Droplets provided by means of an ink jet printer typically have sectional and height dimensions of, respectively, 50 microns or less and approximately 5 microns. After evaporation and sintering, the sectional dimension of the droplets is substantially unchanged, whereas the height dimension has decreased by 80-95%. By carrying out the inventive method a number of times in a row, a product having a high dimensional accuracy can be formed in a controlled layer-by-layer production process.
Due to the use of a laser, the sinter time of the individual droplets is less than approximately 1 millisecond. By virtue thereof, the method in accordance with the invention enables complete products to be manufactured in an economically acceptable manner. For example, it has been found that arbitrarily shaped ceramic layers can be provided on a substrate at a rate of 5 cm2/s and more by means of the method in accordance with the invention. The line width of the layers is 50 microns and the accuracy with which they are provided is 5 microns.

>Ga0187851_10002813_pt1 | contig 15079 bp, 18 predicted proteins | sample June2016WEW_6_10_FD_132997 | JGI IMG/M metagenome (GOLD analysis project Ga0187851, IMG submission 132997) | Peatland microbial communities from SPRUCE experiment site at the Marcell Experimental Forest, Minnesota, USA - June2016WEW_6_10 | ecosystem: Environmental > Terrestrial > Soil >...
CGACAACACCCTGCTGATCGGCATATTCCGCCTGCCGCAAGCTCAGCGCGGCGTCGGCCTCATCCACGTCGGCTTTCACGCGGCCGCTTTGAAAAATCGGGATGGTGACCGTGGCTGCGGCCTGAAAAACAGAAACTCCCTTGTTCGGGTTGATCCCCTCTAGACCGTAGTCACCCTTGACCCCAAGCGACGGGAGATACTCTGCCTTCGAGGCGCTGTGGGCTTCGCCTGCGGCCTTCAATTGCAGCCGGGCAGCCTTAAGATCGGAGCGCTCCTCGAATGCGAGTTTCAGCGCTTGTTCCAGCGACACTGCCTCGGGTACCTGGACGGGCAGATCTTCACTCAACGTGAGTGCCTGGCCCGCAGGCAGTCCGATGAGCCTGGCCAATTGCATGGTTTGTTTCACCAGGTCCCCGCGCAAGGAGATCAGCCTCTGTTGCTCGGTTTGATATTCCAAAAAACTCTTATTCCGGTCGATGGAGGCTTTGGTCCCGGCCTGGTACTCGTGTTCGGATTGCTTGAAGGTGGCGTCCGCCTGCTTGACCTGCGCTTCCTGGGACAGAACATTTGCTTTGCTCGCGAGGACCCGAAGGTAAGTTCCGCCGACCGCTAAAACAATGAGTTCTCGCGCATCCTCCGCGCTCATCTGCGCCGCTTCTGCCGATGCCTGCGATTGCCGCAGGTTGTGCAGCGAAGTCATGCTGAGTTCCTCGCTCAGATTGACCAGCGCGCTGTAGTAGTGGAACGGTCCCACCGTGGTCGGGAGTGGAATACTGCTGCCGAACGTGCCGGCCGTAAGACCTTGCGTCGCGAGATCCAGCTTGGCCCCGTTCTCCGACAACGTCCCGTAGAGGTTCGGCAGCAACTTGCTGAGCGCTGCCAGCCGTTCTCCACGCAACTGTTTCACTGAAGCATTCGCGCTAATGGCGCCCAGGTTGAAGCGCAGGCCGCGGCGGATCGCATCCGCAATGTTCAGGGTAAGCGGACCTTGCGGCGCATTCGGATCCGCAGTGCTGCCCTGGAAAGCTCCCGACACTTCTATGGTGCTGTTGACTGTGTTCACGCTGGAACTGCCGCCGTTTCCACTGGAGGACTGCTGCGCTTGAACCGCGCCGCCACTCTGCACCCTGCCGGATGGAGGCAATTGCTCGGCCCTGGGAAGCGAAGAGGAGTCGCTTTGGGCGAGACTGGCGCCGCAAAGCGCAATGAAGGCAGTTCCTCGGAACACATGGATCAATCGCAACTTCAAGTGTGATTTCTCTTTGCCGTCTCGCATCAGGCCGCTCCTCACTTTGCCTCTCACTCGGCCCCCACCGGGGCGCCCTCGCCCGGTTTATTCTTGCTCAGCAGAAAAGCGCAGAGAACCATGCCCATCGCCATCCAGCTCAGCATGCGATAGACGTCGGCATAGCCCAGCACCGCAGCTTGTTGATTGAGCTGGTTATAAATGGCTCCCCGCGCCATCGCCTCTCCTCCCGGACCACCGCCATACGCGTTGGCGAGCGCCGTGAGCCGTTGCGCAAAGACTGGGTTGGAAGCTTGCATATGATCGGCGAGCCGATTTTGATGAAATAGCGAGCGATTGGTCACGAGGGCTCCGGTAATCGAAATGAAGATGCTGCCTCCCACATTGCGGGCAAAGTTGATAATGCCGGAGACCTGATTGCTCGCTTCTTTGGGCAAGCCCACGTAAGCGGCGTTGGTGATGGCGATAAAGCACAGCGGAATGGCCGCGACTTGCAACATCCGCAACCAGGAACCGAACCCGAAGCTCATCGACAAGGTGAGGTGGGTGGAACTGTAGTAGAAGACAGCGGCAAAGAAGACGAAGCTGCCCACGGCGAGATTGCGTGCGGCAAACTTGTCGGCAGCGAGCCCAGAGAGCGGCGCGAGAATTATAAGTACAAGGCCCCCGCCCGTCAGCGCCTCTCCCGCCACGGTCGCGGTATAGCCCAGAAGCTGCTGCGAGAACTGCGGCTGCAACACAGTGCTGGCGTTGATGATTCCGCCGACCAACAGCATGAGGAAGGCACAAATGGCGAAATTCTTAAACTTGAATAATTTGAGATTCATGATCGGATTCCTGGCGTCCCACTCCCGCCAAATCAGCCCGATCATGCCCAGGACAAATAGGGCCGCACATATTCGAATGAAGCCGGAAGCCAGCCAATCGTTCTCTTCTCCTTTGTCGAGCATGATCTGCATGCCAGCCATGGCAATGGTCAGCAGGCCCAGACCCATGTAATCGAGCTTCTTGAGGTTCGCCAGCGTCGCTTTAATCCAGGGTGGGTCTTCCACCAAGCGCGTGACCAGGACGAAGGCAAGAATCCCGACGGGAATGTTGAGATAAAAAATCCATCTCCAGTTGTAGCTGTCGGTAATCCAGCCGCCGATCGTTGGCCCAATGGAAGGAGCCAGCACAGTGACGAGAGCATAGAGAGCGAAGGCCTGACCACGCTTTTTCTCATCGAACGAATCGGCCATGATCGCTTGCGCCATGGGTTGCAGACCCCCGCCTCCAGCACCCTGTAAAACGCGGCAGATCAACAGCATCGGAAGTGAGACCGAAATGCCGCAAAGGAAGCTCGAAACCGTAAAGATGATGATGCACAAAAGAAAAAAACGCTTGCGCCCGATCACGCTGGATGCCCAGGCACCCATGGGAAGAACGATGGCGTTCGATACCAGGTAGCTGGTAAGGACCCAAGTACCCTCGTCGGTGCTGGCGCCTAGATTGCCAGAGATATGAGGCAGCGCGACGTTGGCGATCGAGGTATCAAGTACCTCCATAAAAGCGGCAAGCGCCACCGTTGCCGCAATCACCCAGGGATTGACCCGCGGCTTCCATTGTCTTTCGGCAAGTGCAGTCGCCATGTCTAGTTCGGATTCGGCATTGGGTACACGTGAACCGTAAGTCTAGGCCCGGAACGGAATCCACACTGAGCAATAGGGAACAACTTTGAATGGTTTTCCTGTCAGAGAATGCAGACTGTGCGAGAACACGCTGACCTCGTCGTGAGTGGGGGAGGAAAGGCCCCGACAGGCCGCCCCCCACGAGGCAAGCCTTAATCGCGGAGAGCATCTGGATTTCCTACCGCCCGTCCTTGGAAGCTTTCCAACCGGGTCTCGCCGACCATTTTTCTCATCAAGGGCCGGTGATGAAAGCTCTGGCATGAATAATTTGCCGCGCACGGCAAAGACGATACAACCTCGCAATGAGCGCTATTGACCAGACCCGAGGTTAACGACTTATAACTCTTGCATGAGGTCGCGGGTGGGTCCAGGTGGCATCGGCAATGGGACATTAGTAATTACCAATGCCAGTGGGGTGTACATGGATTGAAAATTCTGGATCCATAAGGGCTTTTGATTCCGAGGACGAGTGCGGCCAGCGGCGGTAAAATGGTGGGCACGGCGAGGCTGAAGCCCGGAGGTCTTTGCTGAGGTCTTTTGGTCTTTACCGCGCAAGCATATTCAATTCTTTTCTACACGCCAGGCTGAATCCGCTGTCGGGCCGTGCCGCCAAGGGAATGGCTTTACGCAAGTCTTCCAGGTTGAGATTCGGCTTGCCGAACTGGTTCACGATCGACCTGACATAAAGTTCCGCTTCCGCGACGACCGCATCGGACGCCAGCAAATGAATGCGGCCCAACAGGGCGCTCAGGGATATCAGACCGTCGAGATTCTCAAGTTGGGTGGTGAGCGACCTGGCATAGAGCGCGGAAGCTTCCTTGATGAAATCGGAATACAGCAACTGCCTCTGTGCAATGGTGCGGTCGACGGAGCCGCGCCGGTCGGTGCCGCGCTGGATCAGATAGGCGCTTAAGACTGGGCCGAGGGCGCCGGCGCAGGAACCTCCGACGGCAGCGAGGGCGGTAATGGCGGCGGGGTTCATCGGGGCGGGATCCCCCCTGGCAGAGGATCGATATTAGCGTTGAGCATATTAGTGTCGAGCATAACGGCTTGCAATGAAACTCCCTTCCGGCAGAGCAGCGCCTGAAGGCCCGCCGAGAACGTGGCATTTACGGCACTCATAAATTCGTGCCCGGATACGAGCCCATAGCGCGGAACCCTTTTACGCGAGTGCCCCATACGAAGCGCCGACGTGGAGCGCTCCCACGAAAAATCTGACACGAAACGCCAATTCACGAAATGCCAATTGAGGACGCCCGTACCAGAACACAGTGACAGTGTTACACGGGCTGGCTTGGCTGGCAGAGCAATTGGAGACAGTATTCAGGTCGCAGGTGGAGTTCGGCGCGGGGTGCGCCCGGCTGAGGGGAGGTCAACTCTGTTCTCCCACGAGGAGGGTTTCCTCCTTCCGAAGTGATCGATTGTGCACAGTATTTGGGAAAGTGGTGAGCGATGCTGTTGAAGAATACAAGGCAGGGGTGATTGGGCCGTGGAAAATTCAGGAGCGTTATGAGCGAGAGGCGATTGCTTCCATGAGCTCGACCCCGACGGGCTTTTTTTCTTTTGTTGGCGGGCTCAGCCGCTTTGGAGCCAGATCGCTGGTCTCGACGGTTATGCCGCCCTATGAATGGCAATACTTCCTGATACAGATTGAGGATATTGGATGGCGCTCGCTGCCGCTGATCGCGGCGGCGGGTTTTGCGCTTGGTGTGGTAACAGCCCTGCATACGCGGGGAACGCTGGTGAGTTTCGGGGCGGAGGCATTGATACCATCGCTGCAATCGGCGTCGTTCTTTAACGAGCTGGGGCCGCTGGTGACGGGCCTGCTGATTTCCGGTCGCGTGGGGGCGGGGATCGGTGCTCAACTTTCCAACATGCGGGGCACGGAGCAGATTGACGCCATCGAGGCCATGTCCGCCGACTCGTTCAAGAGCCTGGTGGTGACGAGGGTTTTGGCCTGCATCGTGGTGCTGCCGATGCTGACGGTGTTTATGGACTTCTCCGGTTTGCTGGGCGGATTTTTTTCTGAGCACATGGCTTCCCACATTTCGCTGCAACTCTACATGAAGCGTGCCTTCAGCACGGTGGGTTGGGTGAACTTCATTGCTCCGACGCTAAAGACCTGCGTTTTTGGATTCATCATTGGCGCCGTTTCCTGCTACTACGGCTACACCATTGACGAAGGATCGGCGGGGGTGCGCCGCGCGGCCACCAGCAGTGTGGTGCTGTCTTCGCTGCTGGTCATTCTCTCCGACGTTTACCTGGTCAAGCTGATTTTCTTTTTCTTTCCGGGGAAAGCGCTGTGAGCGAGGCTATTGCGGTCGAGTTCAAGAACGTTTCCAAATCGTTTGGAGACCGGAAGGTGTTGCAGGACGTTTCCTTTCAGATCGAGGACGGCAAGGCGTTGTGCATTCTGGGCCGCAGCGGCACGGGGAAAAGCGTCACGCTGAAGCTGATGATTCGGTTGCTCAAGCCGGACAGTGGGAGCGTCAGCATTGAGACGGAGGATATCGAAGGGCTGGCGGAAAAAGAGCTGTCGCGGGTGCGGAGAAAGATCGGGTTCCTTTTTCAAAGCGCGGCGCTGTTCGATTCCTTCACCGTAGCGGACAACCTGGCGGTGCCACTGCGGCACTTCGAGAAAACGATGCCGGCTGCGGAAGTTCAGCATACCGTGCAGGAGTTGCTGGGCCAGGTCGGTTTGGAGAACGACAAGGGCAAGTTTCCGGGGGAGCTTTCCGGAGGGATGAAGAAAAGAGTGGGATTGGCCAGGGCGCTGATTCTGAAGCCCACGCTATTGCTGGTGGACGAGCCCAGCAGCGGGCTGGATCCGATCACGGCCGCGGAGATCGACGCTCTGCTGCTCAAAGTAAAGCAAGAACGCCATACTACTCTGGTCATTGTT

The method in accordance with the invention can be carried out by means of various types of lasers. A CO2 laser yields good results if ceramic layers are manufactured. If metallic layers are provided, use is preferably made of an Nd:YAG laser to evaporate the liquid and sinter the particles contained therein. The necessary power is at least 1 kW/cm2. To optimize the drying and sintering processes, use is preferably made of specific pulse profiles.
In the method in accordance with the invention, various types of substrates can be used. However, the use of non-adhering substrates is preferred. Said substrates are especially advantageous if the ultimately formed product has to be detached from the substrate. This applies in particular to ceramic multilayer elements, such as CMAs (ceramic multilayer actuators), CMTs (ceramic multilayer transformers) and CMCs (ceramic multilayer capacitors). The use of a soluble substrate, for example in the form of salt, is also interesting.